droppings


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drop·ping

 (drŏp′ĭng)
n.
1. Something dropped.
2. droppings The excrement of animals.

droppings

(ˈdrɒpɪŋz)
pl n
(Zoology) the dung of certain animals, such as rabbits, sheep, and birds
ThesaurusAntonymsRelated WordsSynonymsLegend:
Noun1.droppings - fecal matter of animalsdroppings - fecal matter of animals    
buffalo chip, cow chip, cow dung, chip - a piece of dried bovine dung
coprolite - fossil excrement; petrified dung
faecal matter, faeces, fecal matter, feces, ordure, BM, dejection, stool - solid excretory product evacuated from the bowels
pigeon droppings - droppings of pigeons
cow pie, cowpie - fecal matter of a cow

droppings

plural noun excrement, shit (taboo slang), crap (taboo slang), stool, manure, dung, faeces, turds, guano, excreta, doo-doo (informal), ordure, kak (S. African taboo slang) pigeon droppings
Translations
رَوْث، بَعْر
trus
efterladenskaberfugleklatterhundelorte
állati ürülék
saur; taî, mykja, skítur, drit
trus
hayvan pisliği

droppings

[ˈdrɒpɪŋz] NPL [of bird, animal] → excrementos mpl, cacas fpl

droppings

[ˈdrɒpɪŋz] npl [animal] → crottes fpl

droppings

plKot m; (of horse)Äpfel pl (inf); (of sheep)Bohnen pl, → Köttel pl (inf)

droppings

[ˈdrɒpɪŋz] npl (of bird, animal) → escrementi mpl, sterco msg

drop

(drop) noun
1. a small round or pear-shaped blob of liquid, usually falling. a drop of rain.
2. a small quantity (of liquid). If you want more wine, there's a drop left.
3. an act of falling. a drop in temperature.
4. a vertical descent. From the top of the mountain there was a sheer drop of a thousand feet.
verbpast tense, past participle dropped
1. to let fall, usually accidentally. She dropped a box of pins all over the floor.
2. to fall. The coin dropped through the grating; The cat dropped on to its paws.
3. to give up (a friend, a habit etc). I think she's dropped the idea of going to London.
4. to set down from a car etc. The bus dropped me at the end of the road.
5. to say or write in an informal and casual manner. I'll drop her a note.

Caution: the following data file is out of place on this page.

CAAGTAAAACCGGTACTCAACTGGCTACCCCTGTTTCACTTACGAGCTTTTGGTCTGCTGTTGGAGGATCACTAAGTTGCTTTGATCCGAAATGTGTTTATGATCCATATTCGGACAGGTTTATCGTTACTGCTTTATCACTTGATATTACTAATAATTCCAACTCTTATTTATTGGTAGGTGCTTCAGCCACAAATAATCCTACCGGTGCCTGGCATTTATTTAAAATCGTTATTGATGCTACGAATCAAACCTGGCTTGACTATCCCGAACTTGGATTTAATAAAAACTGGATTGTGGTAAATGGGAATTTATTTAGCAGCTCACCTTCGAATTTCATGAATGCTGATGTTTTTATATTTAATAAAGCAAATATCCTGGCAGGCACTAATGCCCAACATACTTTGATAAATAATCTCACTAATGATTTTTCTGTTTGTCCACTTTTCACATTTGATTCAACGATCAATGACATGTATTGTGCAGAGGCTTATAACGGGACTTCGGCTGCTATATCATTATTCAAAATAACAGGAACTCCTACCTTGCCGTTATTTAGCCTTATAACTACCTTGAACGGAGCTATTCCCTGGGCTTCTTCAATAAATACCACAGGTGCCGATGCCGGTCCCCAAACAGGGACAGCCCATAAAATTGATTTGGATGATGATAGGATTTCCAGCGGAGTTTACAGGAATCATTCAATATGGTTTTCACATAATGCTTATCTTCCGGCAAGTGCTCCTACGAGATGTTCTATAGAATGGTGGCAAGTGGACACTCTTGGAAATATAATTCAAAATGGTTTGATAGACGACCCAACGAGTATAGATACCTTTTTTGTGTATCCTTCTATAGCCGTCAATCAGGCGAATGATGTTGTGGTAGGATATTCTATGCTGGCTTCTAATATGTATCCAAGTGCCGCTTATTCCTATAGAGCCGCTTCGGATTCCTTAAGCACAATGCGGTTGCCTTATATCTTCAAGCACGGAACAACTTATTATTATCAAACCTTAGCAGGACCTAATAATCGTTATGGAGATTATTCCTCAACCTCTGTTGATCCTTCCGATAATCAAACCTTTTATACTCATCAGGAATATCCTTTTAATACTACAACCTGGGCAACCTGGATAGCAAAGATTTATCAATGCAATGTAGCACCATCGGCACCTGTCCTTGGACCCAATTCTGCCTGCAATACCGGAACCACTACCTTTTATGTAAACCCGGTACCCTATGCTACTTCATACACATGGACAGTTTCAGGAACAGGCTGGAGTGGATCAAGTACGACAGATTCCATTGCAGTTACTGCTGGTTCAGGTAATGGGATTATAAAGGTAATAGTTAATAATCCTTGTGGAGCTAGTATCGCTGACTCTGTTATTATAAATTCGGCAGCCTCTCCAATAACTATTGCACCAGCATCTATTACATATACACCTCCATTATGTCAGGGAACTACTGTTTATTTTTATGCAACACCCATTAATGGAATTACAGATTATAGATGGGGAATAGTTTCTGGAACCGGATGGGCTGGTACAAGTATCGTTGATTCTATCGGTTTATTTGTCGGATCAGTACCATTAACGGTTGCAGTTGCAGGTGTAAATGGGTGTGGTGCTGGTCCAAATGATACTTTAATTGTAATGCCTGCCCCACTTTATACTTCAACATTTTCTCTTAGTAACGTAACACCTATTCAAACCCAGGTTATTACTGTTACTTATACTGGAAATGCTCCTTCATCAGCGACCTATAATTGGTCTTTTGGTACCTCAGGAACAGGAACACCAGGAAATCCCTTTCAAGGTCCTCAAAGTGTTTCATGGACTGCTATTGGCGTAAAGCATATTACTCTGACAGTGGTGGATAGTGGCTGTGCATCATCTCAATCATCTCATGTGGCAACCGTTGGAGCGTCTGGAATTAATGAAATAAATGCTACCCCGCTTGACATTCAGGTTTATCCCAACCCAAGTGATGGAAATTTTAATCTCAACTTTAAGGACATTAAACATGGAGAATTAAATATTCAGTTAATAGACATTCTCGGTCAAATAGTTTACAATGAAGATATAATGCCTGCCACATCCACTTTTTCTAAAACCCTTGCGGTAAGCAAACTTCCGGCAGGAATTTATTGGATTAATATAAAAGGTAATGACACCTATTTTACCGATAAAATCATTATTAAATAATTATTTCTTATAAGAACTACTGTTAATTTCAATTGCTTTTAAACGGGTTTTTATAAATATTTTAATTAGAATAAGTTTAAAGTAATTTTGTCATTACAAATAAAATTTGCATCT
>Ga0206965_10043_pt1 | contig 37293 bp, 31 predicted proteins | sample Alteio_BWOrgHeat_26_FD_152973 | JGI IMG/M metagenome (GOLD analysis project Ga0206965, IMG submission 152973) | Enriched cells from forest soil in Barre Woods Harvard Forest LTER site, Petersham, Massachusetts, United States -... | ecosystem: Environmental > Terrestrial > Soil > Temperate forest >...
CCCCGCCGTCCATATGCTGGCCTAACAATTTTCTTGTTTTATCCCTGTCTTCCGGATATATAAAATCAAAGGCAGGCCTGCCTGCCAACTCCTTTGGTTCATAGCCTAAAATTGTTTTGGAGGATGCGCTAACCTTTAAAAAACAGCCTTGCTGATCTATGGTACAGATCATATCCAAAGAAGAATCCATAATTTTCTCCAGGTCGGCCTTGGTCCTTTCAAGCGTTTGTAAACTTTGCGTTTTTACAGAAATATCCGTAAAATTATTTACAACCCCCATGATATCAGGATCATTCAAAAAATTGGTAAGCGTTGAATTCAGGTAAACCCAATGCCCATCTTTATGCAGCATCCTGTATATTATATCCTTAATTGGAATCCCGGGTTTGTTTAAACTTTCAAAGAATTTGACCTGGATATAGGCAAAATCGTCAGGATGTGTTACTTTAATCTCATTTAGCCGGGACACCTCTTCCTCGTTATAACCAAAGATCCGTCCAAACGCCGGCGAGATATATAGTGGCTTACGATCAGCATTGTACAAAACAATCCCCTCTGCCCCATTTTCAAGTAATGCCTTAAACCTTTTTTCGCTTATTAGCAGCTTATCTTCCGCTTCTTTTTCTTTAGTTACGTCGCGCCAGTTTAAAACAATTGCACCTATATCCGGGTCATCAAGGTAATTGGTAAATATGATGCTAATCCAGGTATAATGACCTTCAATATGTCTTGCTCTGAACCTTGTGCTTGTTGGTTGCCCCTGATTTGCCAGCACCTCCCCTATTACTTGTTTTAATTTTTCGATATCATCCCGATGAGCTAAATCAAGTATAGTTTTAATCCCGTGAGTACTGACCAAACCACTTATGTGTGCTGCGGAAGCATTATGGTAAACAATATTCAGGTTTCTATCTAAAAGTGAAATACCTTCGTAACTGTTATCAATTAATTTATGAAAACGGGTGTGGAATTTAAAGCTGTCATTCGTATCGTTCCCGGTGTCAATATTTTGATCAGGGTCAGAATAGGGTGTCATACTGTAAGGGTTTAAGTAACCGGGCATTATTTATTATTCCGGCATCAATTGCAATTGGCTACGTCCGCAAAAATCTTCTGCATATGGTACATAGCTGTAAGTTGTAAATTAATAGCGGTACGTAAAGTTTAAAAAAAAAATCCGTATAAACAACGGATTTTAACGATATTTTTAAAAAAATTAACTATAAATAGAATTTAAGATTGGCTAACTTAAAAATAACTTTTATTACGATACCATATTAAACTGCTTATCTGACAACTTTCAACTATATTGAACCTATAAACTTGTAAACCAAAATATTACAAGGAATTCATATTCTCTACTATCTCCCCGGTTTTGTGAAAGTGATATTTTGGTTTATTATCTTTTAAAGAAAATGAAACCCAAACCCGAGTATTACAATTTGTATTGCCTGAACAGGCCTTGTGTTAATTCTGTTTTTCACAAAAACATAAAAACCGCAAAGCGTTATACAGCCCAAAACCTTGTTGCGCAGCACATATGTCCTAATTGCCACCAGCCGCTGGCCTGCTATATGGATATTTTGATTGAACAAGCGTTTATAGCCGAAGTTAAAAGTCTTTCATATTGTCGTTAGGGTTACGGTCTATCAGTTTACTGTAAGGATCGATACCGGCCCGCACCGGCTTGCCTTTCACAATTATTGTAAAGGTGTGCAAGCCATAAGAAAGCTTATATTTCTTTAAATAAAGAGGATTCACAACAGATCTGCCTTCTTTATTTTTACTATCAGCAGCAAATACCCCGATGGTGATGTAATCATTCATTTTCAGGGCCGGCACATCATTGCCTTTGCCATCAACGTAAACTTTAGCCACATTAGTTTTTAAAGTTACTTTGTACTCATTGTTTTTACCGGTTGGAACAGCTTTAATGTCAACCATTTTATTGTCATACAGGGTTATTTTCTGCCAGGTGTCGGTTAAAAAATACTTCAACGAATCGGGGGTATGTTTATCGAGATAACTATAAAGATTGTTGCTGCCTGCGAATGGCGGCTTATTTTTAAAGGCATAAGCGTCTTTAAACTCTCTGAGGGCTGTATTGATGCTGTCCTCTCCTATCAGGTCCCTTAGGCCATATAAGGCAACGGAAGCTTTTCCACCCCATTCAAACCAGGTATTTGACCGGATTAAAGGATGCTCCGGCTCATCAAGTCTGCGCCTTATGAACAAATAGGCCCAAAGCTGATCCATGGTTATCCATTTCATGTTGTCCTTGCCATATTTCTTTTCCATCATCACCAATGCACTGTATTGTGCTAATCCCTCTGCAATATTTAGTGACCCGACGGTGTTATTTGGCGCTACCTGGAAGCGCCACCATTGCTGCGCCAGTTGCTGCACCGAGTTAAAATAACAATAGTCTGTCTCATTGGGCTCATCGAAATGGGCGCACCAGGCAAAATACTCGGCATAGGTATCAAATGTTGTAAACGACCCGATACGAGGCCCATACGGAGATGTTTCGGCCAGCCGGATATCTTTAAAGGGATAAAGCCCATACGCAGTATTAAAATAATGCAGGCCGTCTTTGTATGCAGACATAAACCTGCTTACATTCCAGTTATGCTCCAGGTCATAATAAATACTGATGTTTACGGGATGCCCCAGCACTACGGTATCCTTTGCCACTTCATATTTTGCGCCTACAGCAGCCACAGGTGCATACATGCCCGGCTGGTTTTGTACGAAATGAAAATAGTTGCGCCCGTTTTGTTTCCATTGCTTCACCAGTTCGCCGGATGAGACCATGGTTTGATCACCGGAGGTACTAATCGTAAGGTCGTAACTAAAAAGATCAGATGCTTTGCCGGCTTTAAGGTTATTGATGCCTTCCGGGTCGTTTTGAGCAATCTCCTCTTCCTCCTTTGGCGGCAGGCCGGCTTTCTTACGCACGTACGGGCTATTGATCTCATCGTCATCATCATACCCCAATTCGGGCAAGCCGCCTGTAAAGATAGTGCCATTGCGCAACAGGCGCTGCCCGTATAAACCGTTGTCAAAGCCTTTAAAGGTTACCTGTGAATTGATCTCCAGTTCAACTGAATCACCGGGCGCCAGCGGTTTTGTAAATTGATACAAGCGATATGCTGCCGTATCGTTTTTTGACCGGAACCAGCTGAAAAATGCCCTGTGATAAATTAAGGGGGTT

ˈdroplet (-lit) noun
a tiny drop. droplets of rain.
ˈdroppings noun plural
excrement (of animals or birds).
ˈdrop-out noun
a person who withdraws, especially from a course at a university etc or the normal life of society.
drop a brick / drop a clanger
unknowingly to say or do something extremely tactless.
drop back
to slow down; to fall behind. I was at the front of the crowd but I dropped back to speak to Bill.
drop by
to visit someone casually and without being invited. I'll drop by at his house on my way home.
drop in
to arrive informally to visit someone. Do drop in (on me) if you happen to be passing!
drop off
1. to become separated or fall off. The door-handle dropped off; This button dropped off your coat.
2. to fall asleep. I was so tired I dropped off in front of the television.
3. to allow to get off a vehicle. Drop me off at the corner.
drop out (often with of)
to withdraw from a group, from a course at university, or from the normal life of society. There are only two of us going to the theatre now Mary has dropped out; She's dropped out of college.
References in classic literature ?
A youngish man with flaxen hair, a bristly straw-coloured moustache, and a dropping nether lip, was sitting and holding my wrist.
We knew she carried fourteen boats to our five (we were one short through the desertion of Wainwright), and she began dropping them far to leeward of our last boat, continued dropping them athwart our course, and finished dropping them far to windward of our first weather boat.
When the sun was dropping low, Antonia came up the big south draw with her team.
The first is to burn soldiers in their camp; the second is to burn stores; the third is to burn baggage trains; the fourth is to burn arsenals and magazines; the fifth is to hurl dropping fire amongst the enemy.
The man who talks French so well," Lady Anselman told him, dropping her voice a little, "is Surgeon-Major Thomson.
Dropping the handkerchief upon the dead man's neck the coroner stepped to an angle of the room and from a pile of clothing produced one garment after another, each of which he held up a moment for inspection.
She appeared to be dazzled by the sudden blaze of light, and after dropping a curtsey, she stood blinking at us with her bleared eyes and fumbling in her pocket with nervous, shaky fingers.
Venus explained under what conditions, and with what views, the dropping down upon Mr Boffin was held over until the Mounds should be cleared away.
As these ruffians turned and turned, their matted locks now flung forward over their eyes, now flung backward over their necks, some women held wine to their mouths that they might drink; and what with dropping blood, and what with dropping wine, and what with the stream of sparks struck out of the stone, all their wicked atmosphere seemed gore and fire.
The men, halted, had opportunity to see some of their comrades dropping with moans and shrieks.
She saw him dropping his keys and trying to grasp his stick, while he looked at her like an aged hyena, the muscles of his face getting distorted with the effort of his hand.
A single mighty leap carried it to the top, where it poised but for an instant before dropping to the ground upon the opposite side.